I’ve been giving this idea some thought and it’s beginning to occur to me that the truth is the exact opposite of what people believe. Having children actually can encourage frugality and other basic financial and economic skills than hinder them. Of course, we want to give our children our best, we want them to feel loved. We have a fierce desire to protect them and shower them with gifts.
But in more cases than not, I have seen parents become become better not just at frugality but understanding and applying basic economic principles after having children. They might also more productive.
I have already mentioned that conversations are imperative in our homeschool. Curricula can be found anywhere, but conversations are what drive understanding. And many of our conversations tend to be about money. This is natural – children want to know how the world works, how to become a part of it and when. Children are born capitalists.
Another aspect we take seriously around here is getting paid for work and teaching our children how to handle money. A recent development in that regard was after reading the book Why Haven’t You Read This Book?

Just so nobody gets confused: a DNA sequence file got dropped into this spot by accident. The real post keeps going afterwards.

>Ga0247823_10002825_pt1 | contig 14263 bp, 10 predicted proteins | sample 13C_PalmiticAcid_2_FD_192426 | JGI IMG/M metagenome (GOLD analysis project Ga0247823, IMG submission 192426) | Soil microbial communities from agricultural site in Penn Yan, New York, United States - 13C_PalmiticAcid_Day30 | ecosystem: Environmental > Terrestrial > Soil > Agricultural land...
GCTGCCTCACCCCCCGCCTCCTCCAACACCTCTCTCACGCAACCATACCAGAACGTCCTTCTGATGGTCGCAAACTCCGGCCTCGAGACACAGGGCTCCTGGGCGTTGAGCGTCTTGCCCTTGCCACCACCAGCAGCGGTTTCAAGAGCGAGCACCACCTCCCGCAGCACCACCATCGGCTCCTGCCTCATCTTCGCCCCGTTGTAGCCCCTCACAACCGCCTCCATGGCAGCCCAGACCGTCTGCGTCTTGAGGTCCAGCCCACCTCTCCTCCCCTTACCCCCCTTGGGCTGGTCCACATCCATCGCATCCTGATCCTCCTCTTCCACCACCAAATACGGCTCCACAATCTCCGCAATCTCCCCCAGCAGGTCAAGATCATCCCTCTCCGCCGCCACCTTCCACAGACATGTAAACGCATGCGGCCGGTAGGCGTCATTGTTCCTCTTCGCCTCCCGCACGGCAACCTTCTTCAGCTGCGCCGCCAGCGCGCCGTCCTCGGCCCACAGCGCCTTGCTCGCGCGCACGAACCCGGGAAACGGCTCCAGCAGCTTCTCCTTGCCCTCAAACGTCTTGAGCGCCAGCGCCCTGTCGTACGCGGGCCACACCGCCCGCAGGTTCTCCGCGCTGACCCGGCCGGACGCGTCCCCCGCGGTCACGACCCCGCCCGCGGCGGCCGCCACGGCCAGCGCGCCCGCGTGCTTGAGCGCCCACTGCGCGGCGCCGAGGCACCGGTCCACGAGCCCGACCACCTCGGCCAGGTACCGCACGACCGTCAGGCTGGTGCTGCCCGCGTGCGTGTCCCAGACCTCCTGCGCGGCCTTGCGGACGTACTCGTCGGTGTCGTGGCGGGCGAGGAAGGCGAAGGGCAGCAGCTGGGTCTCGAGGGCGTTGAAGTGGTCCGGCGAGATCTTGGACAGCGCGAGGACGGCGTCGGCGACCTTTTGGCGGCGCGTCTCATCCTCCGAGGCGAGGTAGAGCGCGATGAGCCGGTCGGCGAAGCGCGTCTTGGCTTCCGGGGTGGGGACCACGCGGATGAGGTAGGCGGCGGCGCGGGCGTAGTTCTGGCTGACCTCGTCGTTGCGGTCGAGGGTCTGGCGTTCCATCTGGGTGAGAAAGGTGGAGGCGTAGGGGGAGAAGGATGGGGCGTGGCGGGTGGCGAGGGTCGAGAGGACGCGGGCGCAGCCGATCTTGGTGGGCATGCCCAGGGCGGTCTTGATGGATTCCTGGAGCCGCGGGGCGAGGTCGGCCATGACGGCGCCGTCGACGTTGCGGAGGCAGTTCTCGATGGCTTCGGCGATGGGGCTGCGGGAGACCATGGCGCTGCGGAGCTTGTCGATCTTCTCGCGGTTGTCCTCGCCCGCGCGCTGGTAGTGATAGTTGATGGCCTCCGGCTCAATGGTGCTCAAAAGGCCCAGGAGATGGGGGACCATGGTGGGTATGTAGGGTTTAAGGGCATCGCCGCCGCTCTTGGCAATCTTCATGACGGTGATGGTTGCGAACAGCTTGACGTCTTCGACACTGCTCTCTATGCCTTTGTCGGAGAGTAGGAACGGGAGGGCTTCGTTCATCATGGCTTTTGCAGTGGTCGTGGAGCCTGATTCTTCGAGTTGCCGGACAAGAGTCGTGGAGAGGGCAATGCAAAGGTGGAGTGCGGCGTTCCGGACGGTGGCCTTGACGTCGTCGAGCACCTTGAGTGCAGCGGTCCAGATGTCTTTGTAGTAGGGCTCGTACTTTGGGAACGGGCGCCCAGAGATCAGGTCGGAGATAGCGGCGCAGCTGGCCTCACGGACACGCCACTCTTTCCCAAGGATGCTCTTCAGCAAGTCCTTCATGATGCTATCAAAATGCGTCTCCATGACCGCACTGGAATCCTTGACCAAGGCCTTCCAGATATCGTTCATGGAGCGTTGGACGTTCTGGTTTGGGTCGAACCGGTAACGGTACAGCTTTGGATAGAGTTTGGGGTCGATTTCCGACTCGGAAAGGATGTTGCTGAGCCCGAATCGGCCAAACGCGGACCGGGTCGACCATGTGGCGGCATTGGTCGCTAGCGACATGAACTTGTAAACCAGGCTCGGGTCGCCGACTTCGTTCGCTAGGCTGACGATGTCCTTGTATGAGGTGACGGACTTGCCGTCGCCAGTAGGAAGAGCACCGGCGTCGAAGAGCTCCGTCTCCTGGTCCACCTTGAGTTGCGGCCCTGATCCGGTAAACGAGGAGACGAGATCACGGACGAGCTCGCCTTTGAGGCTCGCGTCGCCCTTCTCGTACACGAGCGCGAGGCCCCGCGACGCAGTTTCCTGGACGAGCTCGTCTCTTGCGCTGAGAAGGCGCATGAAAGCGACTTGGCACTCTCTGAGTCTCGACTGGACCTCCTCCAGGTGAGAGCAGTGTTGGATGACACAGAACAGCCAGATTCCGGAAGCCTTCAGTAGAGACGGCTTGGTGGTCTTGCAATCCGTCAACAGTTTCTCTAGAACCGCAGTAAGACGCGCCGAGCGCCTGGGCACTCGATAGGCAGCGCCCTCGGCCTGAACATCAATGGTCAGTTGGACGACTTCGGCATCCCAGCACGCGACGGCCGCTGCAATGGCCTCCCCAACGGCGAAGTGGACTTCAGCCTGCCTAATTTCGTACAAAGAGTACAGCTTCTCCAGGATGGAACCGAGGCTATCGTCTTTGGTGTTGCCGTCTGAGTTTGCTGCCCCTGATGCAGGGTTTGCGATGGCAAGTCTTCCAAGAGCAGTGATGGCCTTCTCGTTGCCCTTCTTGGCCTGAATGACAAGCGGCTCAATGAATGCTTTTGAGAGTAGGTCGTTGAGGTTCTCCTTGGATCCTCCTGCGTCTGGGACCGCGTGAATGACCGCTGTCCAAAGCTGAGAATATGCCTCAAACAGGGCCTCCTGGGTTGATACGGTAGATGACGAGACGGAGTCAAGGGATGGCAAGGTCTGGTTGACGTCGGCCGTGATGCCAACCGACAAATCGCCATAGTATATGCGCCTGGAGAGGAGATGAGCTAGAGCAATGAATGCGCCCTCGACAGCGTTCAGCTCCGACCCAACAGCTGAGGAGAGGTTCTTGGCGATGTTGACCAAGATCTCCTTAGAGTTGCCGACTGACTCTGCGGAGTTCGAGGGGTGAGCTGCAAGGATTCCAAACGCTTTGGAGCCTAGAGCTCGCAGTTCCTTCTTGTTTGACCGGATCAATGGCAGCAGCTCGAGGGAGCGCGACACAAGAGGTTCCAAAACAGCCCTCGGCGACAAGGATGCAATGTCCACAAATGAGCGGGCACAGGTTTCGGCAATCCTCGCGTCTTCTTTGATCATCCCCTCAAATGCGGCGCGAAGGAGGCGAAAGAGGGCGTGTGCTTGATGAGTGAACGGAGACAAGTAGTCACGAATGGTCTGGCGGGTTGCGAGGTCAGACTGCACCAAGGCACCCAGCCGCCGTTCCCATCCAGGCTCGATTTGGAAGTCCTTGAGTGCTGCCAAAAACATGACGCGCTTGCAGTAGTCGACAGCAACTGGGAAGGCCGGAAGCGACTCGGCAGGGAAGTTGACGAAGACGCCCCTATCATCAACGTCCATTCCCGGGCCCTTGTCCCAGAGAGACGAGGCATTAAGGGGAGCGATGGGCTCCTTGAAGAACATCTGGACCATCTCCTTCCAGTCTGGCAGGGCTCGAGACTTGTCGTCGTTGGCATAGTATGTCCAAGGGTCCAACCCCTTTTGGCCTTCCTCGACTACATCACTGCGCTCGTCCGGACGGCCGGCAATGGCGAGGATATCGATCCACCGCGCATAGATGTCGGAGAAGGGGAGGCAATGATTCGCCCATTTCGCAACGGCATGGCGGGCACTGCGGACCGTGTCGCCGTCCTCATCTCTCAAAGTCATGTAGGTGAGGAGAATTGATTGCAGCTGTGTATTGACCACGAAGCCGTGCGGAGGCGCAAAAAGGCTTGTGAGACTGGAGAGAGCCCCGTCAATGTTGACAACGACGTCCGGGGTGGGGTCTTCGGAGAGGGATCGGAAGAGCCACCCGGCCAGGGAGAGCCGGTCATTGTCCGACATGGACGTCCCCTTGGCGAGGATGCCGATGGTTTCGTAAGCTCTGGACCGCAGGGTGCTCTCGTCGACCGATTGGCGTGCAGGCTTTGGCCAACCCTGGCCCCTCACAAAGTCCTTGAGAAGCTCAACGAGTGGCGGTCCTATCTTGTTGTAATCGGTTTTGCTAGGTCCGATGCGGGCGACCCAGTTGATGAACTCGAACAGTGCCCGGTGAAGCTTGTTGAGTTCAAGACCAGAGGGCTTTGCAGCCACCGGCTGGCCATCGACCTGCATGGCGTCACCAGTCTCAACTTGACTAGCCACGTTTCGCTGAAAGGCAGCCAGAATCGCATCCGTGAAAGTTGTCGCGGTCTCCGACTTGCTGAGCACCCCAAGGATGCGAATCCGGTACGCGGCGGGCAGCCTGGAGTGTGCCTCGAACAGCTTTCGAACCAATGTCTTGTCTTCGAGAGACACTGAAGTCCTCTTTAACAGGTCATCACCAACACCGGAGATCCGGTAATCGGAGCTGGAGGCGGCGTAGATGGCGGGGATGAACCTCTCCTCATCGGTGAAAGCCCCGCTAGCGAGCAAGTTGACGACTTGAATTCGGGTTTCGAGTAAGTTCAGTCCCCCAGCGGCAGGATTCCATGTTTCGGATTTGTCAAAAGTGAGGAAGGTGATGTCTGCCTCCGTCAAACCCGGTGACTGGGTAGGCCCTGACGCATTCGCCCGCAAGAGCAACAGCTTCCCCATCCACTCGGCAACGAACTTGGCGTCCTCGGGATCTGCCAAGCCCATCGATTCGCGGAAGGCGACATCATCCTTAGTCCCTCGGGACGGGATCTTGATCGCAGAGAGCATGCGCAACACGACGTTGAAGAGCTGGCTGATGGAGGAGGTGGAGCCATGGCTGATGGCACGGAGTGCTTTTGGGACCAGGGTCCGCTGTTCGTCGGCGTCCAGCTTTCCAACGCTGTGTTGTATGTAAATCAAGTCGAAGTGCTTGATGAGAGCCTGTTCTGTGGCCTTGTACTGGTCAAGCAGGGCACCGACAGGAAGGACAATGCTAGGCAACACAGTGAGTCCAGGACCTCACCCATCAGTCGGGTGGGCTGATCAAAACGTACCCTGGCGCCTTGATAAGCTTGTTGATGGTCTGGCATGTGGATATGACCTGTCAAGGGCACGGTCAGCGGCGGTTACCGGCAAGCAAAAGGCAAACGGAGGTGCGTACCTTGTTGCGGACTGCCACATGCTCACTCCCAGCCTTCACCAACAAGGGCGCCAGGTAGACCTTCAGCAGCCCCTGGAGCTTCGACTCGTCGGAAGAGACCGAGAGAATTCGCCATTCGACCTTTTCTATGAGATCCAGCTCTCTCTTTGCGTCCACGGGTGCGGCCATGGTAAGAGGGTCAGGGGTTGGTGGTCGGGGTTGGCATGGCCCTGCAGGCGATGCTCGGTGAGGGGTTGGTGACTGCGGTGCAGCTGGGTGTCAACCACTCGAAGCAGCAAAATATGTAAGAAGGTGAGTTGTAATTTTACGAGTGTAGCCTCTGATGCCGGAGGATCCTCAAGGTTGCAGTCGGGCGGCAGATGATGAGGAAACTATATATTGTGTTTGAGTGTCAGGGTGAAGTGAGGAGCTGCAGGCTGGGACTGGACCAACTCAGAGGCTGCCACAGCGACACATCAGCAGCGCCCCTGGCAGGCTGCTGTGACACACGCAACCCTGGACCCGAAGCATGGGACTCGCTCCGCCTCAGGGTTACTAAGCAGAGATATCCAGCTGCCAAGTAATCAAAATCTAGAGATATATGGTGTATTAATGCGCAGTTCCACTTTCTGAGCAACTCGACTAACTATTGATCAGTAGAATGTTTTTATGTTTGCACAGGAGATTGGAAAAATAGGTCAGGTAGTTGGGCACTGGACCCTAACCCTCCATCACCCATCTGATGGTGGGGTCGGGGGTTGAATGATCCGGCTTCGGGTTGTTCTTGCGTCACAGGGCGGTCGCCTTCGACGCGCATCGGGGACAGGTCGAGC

In the essay titled Why Haven’t You Had a Bunch of Kids? the author Anthony Davies mentions that to encourage his (many!) children to save, he would double whatever they had in their savings at the end of the year.
Having a lot of kids means being more concerned with finances. But it also means making the kids more concerned with finances. And that’s a good thing. – Davies
We have recently started doing this. I’ll have updates soon on how it worked.
But here’s a challenge for you – take a look around you over the next few days and notice the most frugal and productive people you know. Chances are, like me and like the people in the study mentioned above, you’ll notice that – contrary to the stereotype of the unattached go-getter – they all have children.